Sunday, September 14, 2014

Java built-in profiling and monitoring tools

Java profiling is very useful technique to find performance bottlenecks and/or to solve complete system failures. Common bug that can occur in any system size in Java are slow service, JVM crashes, hangs, deadlocks, frequent JVM pauses, sudden or persistent high CPU usage or even the dreaded OutOfMemoryError (OOME)

Finding this kind of bugs is like art and you need lot of experience to be good at it. That's why some of programmers specialize in Java profiling. In some cases fining bug is impossible if you don't know how system works. Every Java programmer should know at least what are basic profiling tools, because you can't always pay some external specialist to fix memory leaks or deadlocks for you.

Java comes with built-in tools for profiling and monitoring. Some of these tools are:


This is internal Java tool and it is not profiling tool as such, but it is very useful. Oracle describes jmap as an application that “prints shared object memory maps or heap memory details of a given process or core file or remote debug server”. And it is exactly that. Most useful option is to print memory histogram report. The resulting report shows us a row for each class type currently on the heap, with their count of allocated instances and total bytes consumed. Using this report you can easily identify memory leaks if you have any.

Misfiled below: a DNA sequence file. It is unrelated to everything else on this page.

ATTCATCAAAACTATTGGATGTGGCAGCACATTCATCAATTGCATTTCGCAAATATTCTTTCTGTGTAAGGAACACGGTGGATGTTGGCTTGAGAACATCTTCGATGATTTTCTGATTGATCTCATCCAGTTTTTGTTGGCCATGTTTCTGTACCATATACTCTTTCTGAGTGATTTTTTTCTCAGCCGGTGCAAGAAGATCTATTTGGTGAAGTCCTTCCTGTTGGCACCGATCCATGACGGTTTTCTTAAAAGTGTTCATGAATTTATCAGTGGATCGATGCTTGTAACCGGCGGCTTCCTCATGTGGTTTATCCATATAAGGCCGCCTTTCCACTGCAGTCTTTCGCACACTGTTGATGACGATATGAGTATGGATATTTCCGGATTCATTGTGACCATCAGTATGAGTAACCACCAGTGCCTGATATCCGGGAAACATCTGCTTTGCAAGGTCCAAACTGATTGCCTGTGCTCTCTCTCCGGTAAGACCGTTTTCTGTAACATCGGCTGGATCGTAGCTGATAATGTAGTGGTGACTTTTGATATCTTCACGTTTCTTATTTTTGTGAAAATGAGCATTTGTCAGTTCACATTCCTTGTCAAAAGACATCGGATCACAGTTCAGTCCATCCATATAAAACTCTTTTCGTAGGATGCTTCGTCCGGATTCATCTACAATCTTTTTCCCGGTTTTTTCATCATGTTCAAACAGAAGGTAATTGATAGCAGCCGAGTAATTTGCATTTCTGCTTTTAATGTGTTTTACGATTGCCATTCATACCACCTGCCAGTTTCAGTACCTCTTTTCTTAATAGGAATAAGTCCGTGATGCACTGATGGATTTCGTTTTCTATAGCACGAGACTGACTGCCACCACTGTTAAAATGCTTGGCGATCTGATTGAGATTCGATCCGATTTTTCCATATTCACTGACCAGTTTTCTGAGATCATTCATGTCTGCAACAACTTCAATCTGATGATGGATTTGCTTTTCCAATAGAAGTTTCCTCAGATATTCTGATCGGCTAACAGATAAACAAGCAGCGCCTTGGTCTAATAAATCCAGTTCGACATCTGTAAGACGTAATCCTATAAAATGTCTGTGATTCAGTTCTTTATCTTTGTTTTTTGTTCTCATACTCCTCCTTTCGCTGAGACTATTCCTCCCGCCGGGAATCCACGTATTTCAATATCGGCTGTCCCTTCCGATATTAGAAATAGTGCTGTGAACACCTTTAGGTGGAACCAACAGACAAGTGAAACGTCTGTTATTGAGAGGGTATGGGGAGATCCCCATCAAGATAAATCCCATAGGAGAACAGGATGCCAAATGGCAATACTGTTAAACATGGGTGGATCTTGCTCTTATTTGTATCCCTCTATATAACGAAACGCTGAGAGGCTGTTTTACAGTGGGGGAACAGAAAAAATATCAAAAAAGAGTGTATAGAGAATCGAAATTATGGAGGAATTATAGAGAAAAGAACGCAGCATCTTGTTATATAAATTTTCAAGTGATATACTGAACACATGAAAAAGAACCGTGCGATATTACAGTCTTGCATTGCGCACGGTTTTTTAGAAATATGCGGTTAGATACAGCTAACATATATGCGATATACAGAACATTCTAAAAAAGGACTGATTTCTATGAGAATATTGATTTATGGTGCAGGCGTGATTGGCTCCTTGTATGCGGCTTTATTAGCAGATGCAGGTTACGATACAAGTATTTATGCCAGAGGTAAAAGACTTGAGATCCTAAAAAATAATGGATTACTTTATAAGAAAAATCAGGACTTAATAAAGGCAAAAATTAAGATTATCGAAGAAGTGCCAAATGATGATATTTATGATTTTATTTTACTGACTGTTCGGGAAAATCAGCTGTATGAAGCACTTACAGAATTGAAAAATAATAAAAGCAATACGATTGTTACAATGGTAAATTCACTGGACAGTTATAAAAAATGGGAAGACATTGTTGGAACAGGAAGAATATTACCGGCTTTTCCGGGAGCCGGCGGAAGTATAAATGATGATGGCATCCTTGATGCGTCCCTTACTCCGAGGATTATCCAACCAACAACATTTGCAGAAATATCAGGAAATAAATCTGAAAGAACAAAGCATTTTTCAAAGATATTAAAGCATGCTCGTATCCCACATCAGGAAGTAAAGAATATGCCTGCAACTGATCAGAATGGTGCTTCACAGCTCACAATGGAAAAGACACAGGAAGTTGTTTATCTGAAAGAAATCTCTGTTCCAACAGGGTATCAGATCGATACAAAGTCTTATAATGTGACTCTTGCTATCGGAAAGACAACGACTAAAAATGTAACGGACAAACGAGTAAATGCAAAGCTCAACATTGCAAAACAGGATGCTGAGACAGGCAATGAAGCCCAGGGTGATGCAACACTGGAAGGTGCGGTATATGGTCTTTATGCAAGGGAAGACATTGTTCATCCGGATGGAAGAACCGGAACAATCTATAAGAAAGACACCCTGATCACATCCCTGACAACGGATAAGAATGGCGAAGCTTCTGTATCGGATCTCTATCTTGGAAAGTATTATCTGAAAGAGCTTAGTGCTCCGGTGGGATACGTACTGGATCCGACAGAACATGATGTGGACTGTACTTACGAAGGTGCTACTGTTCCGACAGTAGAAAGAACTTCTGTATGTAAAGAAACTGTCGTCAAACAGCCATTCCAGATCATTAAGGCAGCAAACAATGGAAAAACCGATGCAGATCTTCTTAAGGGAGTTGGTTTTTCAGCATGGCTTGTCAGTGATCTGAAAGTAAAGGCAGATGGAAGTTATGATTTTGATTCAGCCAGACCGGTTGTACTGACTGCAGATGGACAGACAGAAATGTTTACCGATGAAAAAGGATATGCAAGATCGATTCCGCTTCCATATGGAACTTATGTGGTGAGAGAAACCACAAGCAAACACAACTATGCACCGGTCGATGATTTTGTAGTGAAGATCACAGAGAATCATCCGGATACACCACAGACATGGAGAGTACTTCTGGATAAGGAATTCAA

JStack is also not profiling tool, but it can help you identify thread deadlocks. The output of "jstack" is very useful for debugging. It shows how many deadlocks exist in this JVM process and stack traces of waiting threads with source code line numbers, if source codes were compile with debug options.


JConsole is a graphical monitoring tool to monitor Java Virtual Machine (JVM) and Java applications both on a local or remote machine.  It is using for monitoring and not profiling, so you are better with using VisualVM described bellow.


Another tool currently built into the JVM is VisualVM, described by its creators as “a visual tool integrating several command line JDK tools and lightweight profiling capabilities”. This tool can generate memory graph that will show you how your application is consuming memory through time. VisualVM also provides a sampler and a lightweight profiler. Sampler lets you sample your application periodically for CPU and Memory usage. It’s possible to get statistics similar to those available through jmap, with the additional capability to sample your method calls’ CPU usage. The VisualVM Profiler will give you the same information as the sampler, but rather than sampling your application for information at regular intervals.

For me these built-in tools work quite well, but if you want more specialized and more powerful tools for profiling  you can check: BTrace, EurekaJ and Eclipse Memory Analyzer (MAT).

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